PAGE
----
Moreover, at the age of 16, I remember picking up my mother from a hotel room, where she was staying with an unknown man. She was both drunk and high at the same time. I pulled her out of the hotel room and took her on a long road trip to my grandparent’s. I was living with my father at the time and I remember wanting to get back to the Kensington community. I was no longer in foster care, yet I wanted to live with my grandparents who lived near the community. They told me the only way I would be allowed to live with them is if I could bring my mother home. I remember the experience vividly, yet previous crucible experiences allowed me to carry out this task as if it was a normal occurrence.

        Looking back, I wonder if I could have done this without living the previous 16 years in hell. Imagine pulling a prostitute out of a hotel room, one who is both drunk and high. Now imagine that prostitute is your mother.

        The Best Way to Get There Is to Be Tested

        It took quite a few failures and horrible situations throughout my life, but each one of these experiences or crucibles created who I am today. These crucibles established a lifelong enjoyment for reading, writing, thinking, and the pursuit of knowledge. These experiences developed a specific mindset to live by. They created a maverick mindset and a no fear approach to questioning everything.

        I emerged from these crucibles knowing that nothing can break me. Each test or each crucible changed me fundamentally as a person. Where others, to include my younger brother, found despair, I found opportunity from each crucible.

        Essentials of Leadership

          Bennis and Thomas asked one key question in their research. Let’s take a look at the question and what they found to be the answer.[2]

          Question: So, what allowed these people to not only cope with these difficult situations but also learn from them?

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          Answer: We believe that great leaders possess four essential skills, and we were surprised to learn that these happen to be the same skills that allow a person to find meaning in what could be a debilitating experience.

          So, what are those essential skills of successful leaders and those that allow a person to find meaning from an adverse experience? Just don’t forget that they are the same.

          Four Essential Skills

          1. The ability to engage others in shared meaning. Think of my discussion of relationships in foster care. When we feel strongly enough about something, we increase our likelihood of success.
          2. A distinctive and compelling voice. Think of examples throughout history of people who used the power of words to bring about change. Here, I think of leaders such as Martin Luther King Jr., and even leaders from my time in foster care.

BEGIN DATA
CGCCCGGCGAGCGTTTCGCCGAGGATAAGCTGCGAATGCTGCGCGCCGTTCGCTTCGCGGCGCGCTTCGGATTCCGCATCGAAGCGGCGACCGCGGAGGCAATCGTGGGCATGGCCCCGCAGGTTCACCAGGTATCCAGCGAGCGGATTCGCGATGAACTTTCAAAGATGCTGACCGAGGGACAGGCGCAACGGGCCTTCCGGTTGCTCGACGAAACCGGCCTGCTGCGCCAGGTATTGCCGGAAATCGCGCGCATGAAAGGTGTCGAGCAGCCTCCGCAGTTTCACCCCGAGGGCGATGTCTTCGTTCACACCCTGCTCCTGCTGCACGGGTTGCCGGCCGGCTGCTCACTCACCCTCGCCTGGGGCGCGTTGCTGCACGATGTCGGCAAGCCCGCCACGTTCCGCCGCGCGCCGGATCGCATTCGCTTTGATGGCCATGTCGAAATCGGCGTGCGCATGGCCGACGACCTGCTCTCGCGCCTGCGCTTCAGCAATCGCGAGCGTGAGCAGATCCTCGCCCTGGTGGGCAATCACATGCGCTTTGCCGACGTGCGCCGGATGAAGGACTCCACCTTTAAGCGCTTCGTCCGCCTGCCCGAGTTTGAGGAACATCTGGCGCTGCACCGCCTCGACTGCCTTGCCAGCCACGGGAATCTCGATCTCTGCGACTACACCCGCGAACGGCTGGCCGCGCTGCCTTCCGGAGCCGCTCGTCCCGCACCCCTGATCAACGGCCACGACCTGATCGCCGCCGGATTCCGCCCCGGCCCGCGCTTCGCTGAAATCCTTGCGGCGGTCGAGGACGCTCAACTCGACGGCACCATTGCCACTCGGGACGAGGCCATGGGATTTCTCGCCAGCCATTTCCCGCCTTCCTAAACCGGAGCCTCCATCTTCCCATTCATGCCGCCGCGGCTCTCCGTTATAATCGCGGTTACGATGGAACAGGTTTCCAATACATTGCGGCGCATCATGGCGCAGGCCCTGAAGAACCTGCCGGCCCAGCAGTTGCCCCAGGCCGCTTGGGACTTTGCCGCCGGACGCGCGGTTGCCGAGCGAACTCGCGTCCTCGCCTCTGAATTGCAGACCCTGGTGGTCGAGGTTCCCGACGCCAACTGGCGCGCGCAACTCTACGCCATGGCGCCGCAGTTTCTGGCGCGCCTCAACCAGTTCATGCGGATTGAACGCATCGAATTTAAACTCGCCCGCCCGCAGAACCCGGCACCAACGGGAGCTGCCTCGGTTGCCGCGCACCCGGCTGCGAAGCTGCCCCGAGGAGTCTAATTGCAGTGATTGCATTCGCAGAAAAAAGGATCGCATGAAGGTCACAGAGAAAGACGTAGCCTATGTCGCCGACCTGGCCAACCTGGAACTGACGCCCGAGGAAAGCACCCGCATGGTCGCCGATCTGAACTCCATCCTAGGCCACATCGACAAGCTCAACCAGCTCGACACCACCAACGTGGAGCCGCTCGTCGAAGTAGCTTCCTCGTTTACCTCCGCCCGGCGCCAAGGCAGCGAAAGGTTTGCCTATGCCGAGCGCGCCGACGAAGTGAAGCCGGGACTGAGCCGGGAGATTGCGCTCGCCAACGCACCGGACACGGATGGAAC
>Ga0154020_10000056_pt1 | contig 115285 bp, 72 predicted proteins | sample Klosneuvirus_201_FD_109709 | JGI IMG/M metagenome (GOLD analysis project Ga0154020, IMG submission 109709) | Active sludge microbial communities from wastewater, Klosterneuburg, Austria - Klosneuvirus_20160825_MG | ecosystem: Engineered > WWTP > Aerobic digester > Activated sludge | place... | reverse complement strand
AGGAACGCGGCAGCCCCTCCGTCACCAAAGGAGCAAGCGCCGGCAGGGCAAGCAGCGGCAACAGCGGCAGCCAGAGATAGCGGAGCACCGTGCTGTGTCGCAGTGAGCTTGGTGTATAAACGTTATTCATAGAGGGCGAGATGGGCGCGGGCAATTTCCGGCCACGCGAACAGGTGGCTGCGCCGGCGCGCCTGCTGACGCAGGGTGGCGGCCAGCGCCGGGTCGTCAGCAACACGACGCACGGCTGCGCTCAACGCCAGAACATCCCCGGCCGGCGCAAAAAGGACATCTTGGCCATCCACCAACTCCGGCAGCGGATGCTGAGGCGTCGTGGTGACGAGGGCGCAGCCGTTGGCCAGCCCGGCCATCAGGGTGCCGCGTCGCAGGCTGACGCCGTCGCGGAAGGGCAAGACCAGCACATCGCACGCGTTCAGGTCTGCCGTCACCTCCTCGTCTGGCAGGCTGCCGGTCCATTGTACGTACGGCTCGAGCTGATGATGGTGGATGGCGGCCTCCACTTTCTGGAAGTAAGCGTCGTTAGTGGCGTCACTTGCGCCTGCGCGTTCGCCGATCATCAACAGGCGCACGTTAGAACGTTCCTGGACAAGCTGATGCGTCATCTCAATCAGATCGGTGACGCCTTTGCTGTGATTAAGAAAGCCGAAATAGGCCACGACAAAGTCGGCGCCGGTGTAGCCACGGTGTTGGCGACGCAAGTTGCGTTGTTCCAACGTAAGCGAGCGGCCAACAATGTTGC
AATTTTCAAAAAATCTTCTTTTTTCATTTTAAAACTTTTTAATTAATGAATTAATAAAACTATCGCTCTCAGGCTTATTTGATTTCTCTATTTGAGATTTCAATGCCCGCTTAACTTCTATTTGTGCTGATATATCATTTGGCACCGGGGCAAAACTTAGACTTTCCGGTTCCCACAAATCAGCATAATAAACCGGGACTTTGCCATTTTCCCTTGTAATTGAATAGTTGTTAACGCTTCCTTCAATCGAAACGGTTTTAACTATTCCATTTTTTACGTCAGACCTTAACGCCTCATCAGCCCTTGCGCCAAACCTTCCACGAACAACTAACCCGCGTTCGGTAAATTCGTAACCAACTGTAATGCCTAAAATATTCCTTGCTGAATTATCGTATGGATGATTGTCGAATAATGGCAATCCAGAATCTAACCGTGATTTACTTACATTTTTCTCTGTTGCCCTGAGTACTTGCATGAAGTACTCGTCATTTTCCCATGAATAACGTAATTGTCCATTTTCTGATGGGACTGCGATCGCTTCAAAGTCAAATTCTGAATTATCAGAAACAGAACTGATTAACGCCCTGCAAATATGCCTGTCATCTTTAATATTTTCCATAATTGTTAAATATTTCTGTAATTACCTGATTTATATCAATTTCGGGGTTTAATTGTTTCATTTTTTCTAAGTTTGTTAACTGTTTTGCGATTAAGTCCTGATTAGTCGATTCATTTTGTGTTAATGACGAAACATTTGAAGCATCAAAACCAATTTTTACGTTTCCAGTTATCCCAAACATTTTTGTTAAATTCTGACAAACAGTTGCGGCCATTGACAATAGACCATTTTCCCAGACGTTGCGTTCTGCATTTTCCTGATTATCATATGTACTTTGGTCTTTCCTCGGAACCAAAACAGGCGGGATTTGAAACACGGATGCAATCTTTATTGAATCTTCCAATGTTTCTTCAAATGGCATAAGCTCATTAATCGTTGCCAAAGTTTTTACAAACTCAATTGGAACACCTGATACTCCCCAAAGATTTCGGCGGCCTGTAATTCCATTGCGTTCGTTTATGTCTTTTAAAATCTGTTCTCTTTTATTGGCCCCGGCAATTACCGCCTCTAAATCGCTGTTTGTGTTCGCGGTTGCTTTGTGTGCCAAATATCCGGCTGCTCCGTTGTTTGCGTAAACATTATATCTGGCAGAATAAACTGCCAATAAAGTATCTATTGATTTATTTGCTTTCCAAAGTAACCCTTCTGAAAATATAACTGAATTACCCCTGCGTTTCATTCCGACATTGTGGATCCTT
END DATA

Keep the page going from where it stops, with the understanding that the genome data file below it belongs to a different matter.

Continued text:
3. Sense of integrity. Think of the discussion about establishing a strong set of values in foster care.
          4. Adaptive capacity. Bennis and Thomas inform us that this is by far the most critical skill of the four. They explain that this is applied creativity and is a magical ability to transcend adversity, with all its attendant stress – to emerge stronger than before.

          Learn to Be a Chameleon

            Bennis and Thomas explain that adaptive capacity is composed of a combination of two primary qualities.

            1. Ability to grasp context. This is our ability to see multiple perspectives of a situation and connect with people. For me, this was my ability to see past insults and the stigma associated with being a foster child.
            2. Hardiness. This is perseverance and toughness enabling people to emerge from a traumatic event without losing hope. For me personally, this was my ability to remain healthy despite living a difficult life. I do not drink, smoke, or do drugs because of what I witnessed. Yet, my younger brother took the opposite route and has developed similar health and addiction problems to that of my parents.

            Adaptive capacity allows a person to not just survive a horrible or traumatic event, but to learn from it, and to emerge stronger and more committed than ever before. Essentially, this is what turns the situation into a crucible or transformative event.

            Post-traumatic Growth (PTG)

              I do not disagree with anything provided in Crucibles of Leadership, but something is missing. The missing component is Post-traumatic Growth (PTG) and should be added as a skill within or after adaptive capacity. We can all persevere and become stronger (think hardiness), yet PTG better explains growth from the crucible experience.

              PTG is a positive psychological change experienced as a result of adversity and other challenges in order to rise to a higher level of functioning.[3] Furthermore, PTG is not about returning to the same life as before, but to become better after the life-changing event. Here, the life-changing event is the crucible. This contributes to an intimate process of personal change, providing a purpose that is deeply meaningful.

              One key point contrasting PTG from hardiness, perseverance, or resilience is that PTG refers to a change in a person that goes far beyond the ability to resist. Essentially, not to be damaged by the traumatic event. Moreover, there are certain characteristics of PTG. Let’s take a look at each and how they apply to my story.